Auto Service Professional

FEB 2018

Magazine for the auto service professional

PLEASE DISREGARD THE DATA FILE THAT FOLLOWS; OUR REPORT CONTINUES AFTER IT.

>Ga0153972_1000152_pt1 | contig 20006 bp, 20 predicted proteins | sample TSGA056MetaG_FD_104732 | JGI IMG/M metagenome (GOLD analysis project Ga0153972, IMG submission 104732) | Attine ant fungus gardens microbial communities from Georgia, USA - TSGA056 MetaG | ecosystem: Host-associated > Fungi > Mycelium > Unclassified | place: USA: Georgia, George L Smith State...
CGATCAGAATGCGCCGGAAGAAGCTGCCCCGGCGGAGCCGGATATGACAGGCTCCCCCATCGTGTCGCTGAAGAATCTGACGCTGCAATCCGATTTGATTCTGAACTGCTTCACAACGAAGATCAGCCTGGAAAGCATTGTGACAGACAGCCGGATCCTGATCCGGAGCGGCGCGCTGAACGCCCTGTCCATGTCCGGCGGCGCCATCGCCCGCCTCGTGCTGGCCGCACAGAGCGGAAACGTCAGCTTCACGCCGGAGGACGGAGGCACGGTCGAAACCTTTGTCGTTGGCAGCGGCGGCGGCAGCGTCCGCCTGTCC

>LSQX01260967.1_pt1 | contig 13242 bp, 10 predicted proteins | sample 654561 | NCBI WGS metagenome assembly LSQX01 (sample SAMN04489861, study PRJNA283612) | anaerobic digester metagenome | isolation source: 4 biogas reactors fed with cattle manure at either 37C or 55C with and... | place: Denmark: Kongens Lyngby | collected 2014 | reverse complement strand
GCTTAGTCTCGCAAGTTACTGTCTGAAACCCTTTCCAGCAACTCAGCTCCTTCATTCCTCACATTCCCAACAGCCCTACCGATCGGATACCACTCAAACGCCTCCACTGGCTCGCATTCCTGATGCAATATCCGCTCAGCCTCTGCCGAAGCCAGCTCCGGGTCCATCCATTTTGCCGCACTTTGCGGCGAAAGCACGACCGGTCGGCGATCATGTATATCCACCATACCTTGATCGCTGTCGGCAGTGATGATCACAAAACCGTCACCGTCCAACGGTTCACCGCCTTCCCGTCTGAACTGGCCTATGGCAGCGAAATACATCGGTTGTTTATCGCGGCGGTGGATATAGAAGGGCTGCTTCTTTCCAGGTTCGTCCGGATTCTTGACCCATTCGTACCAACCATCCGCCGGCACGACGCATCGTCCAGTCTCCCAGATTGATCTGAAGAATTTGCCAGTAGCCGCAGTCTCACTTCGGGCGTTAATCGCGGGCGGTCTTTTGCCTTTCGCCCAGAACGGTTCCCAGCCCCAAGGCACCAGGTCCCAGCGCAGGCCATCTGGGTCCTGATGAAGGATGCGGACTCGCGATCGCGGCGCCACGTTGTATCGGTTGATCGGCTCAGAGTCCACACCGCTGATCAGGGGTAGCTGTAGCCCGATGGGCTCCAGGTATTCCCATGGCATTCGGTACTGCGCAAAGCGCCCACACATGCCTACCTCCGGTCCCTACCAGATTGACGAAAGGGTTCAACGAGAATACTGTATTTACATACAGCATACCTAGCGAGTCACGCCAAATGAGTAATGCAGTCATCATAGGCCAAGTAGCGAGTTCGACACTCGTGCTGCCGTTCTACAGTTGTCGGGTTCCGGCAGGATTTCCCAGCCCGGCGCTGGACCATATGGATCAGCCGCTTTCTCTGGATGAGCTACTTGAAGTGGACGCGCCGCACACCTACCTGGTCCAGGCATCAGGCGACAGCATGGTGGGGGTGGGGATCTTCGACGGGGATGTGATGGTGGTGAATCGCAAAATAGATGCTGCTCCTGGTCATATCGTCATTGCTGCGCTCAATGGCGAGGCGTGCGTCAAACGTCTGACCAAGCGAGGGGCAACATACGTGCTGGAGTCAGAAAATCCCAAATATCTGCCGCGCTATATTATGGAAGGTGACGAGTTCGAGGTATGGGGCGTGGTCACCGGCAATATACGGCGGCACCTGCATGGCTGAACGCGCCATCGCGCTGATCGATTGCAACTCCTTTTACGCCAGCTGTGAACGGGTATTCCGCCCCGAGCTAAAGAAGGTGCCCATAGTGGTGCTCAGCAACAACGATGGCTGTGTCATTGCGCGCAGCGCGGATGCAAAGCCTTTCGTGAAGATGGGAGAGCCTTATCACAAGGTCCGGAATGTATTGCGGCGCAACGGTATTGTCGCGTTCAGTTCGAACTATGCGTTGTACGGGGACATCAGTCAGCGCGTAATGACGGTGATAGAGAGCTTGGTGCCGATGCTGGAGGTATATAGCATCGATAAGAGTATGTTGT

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39 | ASP February 2018 Technical alloy but is susceptible to long-term corrosion, similar to other aluminum vehicle compo- nents. Aluminum tire pressure monitoring valves must be inspected during every tire- related service, as they may corrode over time, leading to potential failure. While some OEM sensors cannot be retro- fitted with a new valve, note that some OEM aluminum valve stems are not permanently attached to the sensor and may be serviced without the need to replace the sensor. ese two-piece sensor and valve stems must be replaced during tire service or replace- ment when corrosion is evident, allowing the continued use of a good sensor. Dodge, Chrysler, Jeep, BMW and VW, as examples, feature sensors equipped with a replaceable aluminum valve stem. Service kits are available that include the valve stem. e valve stem attaches to the sensor body by inserting the valve head from the bottom side on the front of the sensor before installing into the wheel. e hex nut is then installed and tightened to a torque value of 58 in.-lbs. e most common type found on makes such as Audi, BMW, Mini and VW is installed into the wheel first in order to obtain the proper alignment of the sensor. Using a mounting pin to hold the base of the stem, tighten the hex nut to a value of 40 in.-lbs. Next, attach the sensor to the base of the stem and torque the screw to 35 in.-lbs. Kits are available that include a locking hex nut that features a shear ring internal to the nut that will shear off as the hex nut is tightened short of full torque value, ensuring that the valve stem and sensor are locked together. e ring is sheared prior to reaching 35 in.-lbs., after which the nut is then final tightened to 35 to 40 in.-lbs. Some OE designs feature an easy to replace valve stem. e stem should drop into the clip at the narrowest section of the threads, and then pulled into place. Once you install it into the wheel, align the flat surface of the washer to the underside of the sensor body. Slide the rubber grommet on the stem with the angle edge up and straight edge down. Install the hex nut while adjusting the valve to the wheel angle and torque it to 71 in.-lbs. If the grommet and washer are of the one-piece design, there will be no flat side so alignment is not important. is simple to install OE stem is found on numerous European, Asian and domestic vehicles. Kits for Dodge six-wheel dually applications with alloy wheels may feature inner duals equipped with a rubber valve stem. During replacement, be sure to torque the sensor to the valve stem first with the hex screw at 12 in.-lbs. After inserting into the wheel hole, install the nut and torque between 80 and 125 in.-lbs. Always verify the proper part for the appli- cation you are working on before installing and follow all instructions that are provided with replacement TPMS components. Editor's note: It is critical to pay attention to the specified torque values listed for any given TPMS sensor. Under- or over-tightening can easily result in leaks and/or sensor damage. NEVER guess at torque value. Be sure to carry the inch-pound torque wrenches that are dedicated for TPMS service. Editor's note: Do not be tempted to apply any type of lubricant to aluminum stems or hex nuts or any threaded connection on the Note the cracking and deterioration of this TPMS sensor stem-to-wheel grommet. This may have occurred as a result of age and temperature or by over-tightening, or a combination. Even if a grommet appears to be in good condition visu- ally, never assume condition,. Always replace the grommet whenever the sensor is serviced. Photo courtesy Dill

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